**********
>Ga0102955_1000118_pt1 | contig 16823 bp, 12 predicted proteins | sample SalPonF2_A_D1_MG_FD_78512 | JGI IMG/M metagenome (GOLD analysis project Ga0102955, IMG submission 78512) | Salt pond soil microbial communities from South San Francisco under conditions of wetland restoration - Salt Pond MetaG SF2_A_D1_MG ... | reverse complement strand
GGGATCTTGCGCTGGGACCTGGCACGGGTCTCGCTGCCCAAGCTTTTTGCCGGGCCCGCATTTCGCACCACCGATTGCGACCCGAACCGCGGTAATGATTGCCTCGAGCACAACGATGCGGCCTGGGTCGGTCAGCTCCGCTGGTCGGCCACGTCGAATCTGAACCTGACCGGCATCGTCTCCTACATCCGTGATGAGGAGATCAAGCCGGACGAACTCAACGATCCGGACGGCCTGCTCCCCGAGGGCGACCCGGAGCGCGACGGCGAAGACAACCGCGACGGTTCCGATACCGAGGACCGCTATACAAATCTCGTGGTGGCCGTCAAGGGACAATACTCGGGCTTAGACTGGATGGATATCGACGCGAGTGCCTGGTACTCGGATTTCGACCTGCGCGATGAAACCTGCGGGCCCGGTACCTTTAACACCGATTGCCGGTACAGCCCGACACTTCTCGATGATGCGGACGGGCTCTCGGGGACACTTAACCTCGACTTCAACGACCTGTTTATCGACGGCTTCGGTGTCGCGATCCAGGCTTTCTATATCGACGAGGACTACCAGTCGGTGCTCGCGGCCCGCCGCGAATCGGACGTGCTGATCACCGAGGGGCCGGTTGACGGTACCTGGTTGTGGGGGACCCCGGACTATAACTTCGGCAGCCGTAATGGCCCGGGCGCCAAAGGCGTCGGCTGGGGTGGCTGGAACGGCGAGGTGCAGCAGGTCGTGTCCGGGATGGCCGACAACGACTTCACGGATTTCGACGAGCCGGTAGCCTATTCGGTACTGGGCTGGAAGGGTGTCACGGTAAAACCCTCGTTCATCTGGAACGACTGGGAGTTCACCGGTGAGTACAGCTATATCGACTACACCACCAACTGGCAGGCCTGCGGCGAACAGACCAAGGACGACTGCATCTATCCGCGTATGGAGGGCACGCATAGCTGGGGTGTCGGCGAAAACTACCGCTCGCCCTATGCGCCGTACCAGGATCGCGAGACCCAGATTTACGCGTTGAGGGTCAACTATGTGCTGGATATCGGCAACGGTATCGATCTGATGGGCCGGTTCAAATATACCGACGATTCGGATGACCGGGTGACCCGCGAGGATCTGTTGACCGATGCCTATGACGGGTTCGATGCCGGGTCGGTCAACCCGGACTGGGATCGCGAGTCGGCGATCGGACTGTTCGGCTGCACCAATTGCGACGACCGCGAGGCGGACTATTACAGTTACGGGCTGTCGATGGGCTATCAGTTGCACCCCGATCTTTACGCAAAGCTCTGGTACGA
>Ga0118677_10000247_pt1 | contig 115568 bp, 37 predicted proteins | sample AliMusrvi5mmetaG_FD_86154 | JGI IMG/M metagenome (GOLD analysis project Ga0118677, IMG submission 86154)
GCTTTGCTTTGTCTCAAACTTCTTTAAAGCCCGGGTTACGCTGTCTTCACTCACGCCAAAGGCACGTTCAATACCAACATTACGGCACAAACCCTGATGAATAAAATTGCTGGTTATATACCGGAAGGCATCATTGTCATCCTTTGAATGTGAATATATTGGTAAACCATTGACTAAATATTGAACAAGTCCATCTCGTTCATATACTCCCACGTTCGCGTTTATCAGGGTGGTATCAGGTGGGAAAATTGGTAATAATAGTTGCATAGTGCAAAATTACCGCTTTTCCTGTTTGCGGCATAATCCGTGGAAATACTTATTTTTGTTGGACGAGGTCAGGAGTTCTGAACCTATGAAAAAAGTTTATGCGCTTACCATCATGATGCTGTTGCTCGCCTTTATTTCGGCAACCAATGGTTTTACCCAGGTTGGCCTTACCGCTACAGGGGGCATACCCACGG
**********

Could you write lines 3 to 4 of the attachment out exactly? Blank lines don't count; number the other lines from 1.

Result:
>Ga0118677_10000247_pt1 | contig 115568 bp, 37 predicted proteins | sample AliMusrvi5mmetaG_FD_86154 | JGI IMG/M metagenome (GOLD analysis project Ga0118677, IMG submission 86154)
GCTTTGCTTTGTCTCAAACTTCTTTAAAGCCCGGGTTACGCTGTCTTCACTCACGCCAAAGGCACGTTCAATACCAACATTACGGCACAAACCCTGATGAATAAAATTGCTGGTTATATACCGGAAGGCATCATTGTCATCCTTTGAATGTGAATATATTGGTAAACCATTGACTAAATATTGAACAAGTCCATCTCGTTCATATACTCCCACGTTCGCGTTTATCAGGGTGGTATCAGGTGGGAAAATTGGTAATAATAGTTGCATAGTGCAAAATTACCGCTTTTCCTGTTTGCGGCATAATCCGTGGAAATACTTATTTTTGTTGGACGAGGTCAGGAGTTCTGAACCTATGAAAAAAGTTTATGCGCTTACCATCATGATGCTGTTGCTCGCCTTTATTTCGGCAACCAATGGTTTTACCCAGGTTGGCCTTACCGCTACAGGGGGCATACCCACGG